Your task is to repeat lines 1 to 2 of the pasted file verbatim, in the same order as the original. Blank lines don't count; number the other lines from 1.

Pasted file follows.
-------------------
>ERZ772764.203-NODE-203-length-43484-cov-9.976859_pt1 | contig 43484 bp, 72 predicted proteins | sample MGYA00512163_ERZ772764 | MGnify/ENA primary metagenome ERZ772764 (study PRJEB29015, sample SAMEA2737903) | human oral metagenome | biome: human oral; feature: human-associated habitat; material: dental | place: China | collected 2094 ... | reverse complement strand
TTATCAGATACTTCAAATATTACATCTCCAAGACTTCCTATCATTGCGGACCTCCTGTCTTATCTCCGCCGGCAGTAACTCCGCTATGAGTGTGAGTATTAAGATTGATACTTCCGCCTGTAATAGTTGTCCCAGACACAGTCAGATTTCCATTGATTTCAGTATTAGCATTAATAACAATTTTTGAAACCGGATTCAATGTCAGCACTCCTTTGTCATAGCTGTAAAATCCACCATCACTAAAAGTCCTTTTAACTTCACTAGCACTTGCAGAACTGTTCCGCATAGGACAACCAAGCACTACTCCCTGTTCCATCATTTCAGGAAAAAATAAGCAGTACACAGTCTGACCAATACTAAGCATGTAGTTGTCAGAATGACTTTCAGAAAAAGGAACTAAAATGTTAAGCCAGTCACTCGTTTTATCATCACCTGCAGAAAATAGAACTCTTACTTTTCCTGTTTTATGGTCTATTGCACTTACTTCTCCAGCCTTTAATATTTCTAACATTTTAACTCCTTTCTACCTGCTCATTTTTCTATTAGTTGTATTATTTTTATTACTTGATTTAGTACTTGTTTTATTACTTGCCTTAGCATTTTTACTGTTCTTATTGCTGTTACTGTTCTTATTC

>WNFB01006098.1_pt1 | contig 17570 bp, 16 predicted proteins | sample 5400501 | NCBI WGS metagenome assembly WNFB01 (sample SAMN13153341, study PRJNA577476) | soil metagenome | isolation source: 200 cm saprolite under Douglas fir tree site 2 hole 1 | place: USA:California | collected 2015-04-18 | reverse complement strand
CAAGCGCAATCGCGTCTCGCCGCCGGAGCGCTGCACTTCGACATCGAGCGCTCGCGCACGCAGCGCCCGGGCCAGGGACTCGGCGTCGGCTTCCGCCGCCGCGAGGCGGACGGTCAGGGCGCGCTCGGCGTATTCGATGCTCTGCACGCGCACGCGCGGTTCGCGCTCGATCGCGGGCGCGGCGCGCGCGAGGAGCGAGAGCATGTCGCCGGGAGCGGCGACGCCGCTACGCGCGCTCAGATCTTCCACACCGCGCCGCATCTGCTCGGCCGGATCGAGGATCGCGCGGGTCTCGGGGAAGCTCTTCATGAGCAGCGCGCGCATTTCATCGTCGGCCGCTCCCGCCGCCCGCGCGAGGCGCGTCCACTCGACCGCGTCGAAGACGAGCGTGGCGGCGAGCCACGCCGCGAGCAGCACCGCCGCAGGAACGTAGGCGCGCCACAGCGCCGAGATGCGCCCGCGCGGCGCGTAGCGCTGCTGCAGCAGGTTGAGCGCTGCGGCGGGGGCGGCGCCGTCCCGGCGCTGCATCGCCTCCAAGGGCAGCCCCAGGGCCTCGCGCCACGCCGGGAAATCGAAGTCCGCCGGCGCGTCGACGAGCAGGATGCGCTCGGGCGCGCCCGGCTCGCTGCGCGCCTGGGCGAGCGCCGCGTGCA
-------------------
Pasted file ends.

>ERZ772764.203-NODE-203-length-43484-cov-9.976859_pt1 | contig 43484 bp, 72 predicted proteins | sample MGYA00512163_ERZ772764 | MGnify/ENA primary metagenome ERZ772764 (study PRJEB29015, sample SAMEA2737903) | human oral metagenome | biome: human oral; feature: human-associated habitat; material: dental | place: China | collected 2094 ... | reverse complement strand
TTATCAGATACTTCAAATATTACATCTCCAAGACTTCCTATCATTGCGGACCTCCTGTCTTATCTCCGCCGGCAGTAACTCCGCTATGAGTGTGAGTATTAAGATTGATACTTCCGCCTGTAATAGTTGTCCCAGACACAGTCAGATTTCCATTGATTTCAGTATTAGCATTAATAACAATTTTTGAAACCGGATTCAATGTCAGCACTCCTTTGTCATAGCTGTAAAATCCACCATCACTAAAAGTCCTTTTAACTTCACTAGCACTTGCAGAACTGTTCCGCATAGGACAACCAAGCACTACTCCCTGTTCCATCATTTCAGGAAAAAATAAGCAGTACACAGTCTGACCAATACTAAGCATGTAGTTGTCAGAATGACTTTCAGAAAAAGGAACTAAAATGTTAAGCCAGTCACTCGTTTTATCATCACCTGCAGAAAATAGAACTCTTACTTTTCCTGTTTTATGGTCTATTGCACTTACTTCTCCAGCCTTTAATATTTCTAACATTTTAACTCCTTTCTACCTGCTCATTTTTCTATTAGTTGTATTATTTTTATTACTTGATTTAGTACTTGTTTTATTACTTGCCTTAGCATTTTTACTGTTCTTATTGCTGTTACTGTTCTTATTC